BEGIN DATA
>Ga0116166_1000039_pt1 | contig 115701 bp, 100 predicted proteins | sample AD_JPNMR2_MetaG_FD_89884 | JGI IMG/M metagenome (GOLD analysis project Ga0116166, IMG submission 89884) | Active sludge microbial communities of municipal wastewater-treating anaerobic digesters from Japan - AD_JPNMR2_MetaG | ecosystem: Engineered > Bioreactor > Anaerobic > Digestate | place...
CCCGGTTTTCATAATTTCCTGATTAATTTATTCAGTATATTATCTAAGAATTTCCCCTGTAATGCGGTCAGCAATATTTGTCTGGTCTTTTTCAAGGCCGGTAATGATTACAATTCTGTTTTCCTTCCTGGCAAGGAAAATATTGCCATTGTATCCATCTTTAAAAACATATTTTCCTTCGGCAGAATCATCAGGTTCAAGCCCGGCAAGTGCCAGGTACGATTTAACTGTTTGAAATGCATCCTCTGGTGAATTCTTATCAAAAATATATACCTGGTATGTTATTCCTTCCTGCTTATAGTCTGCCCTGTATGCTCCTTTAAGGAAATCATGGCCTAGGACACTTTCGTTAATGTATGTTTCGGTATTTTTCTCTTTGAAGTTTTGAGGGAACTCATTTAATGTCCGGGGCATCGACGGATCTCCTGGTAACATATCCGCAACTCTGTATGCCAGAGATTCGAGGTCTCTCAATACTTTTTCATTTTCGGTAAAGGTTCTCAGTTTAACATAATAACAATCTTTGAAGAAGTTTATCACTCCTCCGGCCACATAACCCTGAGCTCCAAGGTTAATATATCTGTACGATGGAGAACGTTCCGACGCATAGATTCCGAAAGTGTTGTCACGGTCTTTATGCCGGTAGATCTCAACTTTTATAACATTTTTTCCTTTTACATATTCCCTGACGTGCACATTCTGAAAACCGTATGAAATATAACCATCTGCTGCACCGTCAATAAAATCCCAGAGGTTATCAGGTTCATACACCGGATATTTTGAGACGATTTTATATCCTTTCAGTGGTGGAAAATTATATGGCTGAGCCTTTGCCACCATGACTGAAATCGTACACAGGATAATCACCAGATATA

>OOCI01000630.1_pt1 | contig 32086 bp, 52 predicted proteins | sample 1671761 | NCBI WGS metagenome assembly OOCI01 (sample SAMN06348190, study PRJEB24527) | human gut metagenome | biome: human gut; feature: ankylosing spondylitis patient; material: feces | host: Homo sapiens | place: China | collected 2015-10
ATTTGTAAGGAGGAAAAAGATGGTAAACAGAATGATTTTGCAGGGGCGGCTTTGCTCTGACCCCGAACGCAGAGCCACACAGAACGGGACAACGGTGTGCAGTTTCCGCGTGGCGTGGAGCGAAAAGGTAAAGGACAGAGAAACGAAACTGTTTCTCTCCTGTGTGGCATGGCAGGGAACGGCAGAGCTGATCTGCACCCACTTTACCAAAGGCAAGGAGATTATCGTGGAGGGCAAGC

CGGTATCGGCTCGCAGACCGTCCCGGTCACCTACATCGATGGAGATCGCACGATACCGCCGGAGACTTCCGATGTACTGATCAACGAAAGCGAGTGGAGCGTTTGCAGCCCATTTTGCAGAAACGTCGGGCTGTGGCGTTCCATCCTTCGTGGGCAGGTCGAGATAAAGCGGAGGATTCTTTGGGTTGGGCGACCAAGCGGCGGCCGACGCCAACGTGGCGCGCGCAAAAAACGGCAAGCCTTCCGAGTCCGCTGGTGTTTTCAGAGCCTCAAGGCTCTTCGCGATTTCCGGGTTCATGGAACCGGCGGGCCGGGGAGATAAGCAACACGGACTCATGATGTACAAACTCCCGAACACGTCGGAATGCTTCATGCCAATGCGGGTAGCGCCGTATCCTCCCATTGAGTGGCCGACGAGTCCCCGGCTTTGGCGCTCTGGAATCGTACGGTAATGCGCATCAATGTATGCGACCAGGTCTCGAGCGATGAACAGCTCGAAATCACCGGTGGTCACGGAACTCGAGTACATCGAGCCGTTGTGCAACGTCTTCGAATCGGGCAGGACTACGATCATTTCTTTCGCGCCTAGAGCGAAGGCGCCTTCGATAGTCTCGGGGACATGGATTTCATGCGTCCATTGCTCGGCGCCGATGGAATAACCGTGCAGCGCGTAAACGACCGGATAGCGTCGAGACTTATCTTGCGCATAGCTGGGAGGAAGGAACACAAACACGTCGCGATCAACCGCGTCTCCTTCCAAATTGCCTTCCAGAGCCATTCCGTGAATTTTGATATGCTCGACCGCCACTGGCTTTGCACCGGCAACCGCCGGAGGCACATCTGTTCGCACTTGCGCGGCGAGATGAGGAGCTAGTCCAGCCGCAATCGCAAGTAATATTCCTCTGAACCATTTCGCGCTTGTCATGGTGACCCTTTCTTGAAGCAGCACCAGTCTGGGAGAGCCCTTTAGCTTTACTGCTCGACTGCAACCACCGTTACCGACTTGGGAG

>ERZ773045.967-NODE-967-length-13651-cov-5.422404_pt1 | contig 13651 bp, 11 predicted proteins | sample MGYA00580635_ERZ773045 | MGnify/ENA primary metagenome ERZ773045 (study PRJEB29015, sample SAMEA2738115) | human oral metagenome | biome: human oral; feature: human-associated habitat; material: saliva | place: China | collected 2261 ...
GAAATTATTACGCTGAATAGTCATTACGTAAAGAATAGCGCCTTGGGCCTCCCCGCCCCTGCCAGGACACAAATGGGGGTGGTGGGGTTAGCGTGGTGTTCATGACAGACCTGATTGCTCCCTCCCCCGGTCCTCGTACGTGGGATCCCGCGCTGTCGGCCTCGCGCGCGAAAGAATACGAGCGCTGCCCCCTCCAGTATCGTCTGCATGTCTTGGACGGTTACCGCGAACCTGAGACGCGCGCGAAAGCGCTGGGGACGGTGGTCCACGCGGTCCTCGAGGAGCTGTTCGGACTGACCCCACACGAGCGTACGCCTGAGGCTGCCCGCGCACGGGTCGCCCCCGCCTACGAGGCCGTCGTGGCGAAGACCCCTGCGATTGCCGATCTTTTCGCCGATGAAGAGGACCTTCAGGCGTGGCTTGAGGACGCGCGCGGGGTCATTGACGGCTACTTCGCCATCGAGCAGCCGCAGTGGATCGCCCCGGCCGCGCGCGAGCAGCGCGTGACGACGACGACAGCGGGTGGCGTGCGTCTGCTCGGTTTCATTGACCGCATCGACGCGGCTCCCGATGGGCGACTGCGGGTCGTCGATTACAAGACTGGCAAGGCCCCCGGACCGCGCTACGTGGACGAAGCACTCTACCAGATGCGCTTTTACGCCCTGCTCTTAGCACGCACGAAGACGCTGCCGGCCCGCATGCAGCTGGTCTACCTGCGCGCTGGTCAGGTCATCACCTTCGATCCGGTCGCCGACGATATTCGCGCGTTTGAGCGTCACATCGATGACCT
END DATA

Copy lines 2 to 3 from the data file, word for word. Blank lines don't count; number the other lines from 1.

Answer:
CCCGGTTTTCATAATTTCCTGATTAATTTATTCAGTATATTATCTAAGAATTTCCCCTGTAATGCGGTCAGCAATATTTGTCTGGTCTTTTTCAAGGCCGGTAATGATTACAATTCTGTTTTCCTTCCTGGCAAGGAAAATATTGCCATTGTATCCATCTTTAAAAACATATTTTCCTTCGGCAGAATCATCAGGTTCAAGCCCGGCAAGTGCCAGGTACGATTTAACTGTTTGAAATGCATCCTCTGGTGAATTCTTATCAAAAATATATACCTGGTATGTTATTCCTTCCTGCTTATAGTCTGCCCTGTATGCTCCTTTAAGGAAATCATGGCCTAGGACACTTTCGTTAATGTATGTTTCGGTATTTTTCTCTTTGAAGTTTTGAGGGAACTCATTTAATGTCCGGGGCATCGACGGATCTCCTGGTAACATATCCGCAACTCTGTATGCCAGAGATTCGAGGTCTCTCAATACTTTTTCATTTTCGGTAAAGGTTCTCAGTTTAACATAATAACAATCTTTGAAGAAGTTTATCACTCCTCCGGCCACATAACCCTGAGCTCCAAGGTTAATATATCTGTACGATGGAGAACGTTCCGACGCATAGATTCCGAAAGTGTTGTCACGGTCTTTATGCCGGTAGATCTCAACTTTTATAACATTTTTTCCTTTTACATATTCCCTGACGTGCACATTCTGAAAACCGTATGAAATATAACCATCTGCTGCACCGTCAATAAAATCCCAGAGGTTATCAGGTTCATACACCGGATATTTTGAGACGATTTTATATCCTTTCAGTGGTGGAAAATTATATGGCTGAGCCTTTGCCACCATGACTGAAATCGTACACAGGATAATCACCAGATATA

>OOCI01000630.1_pt1 | contig 32086 bp, 52 predicted proteins | sample 1671761 | NCBI WGS metagenome assembly OOCI01 (sample SAMN06348190, study PRJEB24527) | human gut metagenome | biome: human gut; feature: ankylosing spondylitis patient; material: feces | host: Homo sapiens | place: China | collected 2015-10